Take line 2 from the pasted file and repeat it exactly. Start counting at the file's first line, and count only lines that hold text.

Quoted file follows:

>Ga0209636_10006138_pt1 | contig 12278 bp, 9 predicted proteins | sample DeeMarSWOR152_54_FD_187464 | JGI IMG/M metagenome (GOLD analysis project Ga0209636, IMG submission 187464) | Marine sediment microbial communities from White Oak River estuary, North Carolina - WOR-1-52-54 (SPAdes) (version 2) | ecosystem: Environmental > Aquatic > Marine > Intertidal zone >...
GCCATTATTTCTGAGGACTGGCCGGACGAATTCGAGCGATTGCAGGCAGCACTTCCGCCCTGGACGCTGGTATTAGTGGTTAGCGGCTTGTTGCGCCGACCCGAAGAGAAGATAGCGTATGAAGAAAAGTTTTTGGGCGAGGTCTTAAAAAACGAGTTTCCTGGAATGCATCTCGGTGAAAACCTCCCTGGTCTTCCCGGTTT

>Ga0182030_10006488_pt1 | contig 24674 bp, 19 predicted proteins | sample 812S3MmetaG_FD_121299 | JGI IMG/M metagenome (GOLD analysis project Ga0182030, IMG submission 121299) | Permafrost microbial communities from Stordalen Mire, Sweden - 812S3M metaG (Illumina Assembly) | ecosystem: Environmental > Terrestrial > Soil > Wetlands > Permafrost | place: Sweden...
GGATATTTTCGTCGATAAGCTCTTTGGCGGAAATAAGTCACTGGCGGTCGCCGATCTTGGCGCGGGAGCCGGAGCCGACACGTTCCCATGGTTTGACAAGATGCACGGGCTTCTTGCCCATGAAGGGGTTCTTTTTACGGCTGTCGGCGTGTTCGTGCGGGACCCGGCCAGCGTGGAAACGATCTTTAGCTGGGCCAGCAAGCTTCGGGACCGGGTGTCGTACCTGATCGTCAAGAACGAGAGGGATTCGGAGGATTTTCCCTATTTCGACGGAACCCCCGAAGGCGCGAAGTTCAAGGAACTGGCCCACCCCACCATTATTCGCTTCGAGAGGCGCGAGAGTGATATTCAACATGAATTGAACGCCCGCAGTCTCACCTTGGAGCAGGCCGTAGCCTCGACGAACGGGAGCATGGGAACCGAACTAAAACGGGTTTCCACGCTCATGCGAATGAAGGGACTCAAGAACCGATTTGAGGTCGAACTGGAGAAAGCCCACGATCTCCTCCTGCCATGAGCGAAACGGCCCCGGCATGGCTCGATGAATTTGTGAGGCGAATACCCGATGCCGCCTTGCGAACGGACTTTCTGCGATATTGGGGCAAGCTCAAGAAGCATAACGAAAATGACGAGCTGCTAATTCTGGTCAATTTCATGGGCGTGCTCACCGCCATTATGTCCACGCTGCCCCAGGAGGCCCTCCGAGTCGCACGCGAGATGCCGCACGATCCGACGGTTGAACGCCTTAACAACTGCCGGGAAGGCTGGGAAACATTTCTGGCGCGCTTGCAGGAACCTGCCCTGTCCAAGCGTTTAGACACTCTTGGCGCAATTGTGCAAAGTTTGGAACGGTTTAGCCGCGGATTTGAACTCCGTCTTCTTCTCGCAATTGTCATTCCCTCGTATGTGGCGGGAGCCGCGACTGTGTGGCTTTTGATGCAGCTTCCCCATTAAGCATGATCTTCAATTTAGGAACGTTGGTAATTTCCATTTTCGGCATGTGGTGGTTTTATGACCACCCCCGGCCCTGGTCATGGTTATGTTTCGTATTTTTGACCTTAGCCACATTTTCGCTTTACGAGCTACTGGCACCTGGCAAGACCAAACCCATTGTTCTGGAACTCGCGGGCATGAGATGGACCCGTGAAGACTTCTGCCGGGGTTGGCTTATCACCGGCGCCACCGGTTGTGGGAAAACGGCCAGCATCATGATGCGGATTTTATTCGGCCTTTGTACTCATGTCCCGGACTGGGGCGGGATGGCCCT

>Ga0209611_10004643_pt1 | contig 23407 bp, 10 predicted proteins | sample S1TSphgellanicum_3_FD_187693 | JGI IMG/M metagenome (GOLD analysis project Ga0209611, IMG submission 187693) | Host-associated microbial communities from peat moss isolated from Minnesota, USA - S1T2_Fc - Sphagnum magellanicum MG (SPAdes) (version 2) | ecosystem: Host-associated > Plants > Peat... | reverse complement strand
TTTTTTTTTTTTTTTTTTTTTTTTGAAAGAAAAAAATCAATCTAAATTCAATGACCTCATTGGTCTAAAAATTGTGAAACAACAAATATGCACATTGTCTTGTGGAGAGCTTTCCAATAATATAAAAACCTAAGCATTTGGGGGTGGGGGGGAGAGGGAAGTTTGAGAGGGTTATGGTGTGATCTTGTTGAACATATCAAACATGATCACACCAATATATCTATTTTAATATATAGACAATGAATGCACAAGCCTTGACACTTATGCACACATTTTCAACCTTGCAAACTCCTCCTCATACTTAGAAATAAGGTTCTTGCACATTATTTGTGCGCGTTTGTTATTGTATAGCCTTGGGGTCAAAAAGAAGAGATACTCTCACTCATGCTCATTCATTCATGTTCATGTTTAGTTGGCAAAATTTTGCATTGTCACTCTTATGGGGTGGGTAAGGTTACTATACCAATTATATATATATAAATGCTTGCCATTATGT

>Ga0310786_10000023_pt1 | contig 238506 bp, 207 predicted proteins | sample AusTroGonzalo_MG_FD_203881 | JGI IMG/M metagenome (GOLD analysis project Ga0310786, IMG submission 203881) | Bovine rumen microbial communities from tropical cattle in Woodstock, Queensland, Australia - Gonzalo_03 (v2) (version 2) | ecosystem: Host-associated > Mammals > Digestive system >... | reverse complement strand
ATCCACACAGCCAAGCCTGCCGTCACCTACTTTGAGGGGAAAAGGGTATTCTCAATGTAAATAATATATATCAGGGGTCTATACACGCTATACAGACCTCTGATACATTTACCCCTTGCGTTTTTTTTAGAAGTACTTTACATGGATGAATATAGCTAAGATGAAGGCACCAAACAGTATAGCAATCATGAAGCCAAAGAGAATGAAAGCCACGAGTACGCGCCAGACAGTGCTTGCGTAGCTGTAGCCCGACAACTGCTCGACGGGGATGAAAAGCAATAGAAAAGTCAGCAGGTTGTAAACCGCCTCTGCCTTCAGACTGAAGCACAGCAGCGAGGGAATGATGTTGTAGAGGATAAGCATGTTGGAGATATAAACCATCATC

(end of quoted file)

GCCATTATTTCTGAGGACTGGCCGGACGAATTCGAGCGATTGCAGGCAGCACTTCCGCCCTGGACGCTGGTATTAGTGGTTAGCGGCTTGTTGCGCCGACCCGAAGAGAAGATAGCGTATGAAGAAAAGTTTTTGGGCGAGGTCTTAAAAAACGAGTTTCCTGGAATGCATCTCGGTGAAAACCTCCCTGGTCTTCCCGGTTT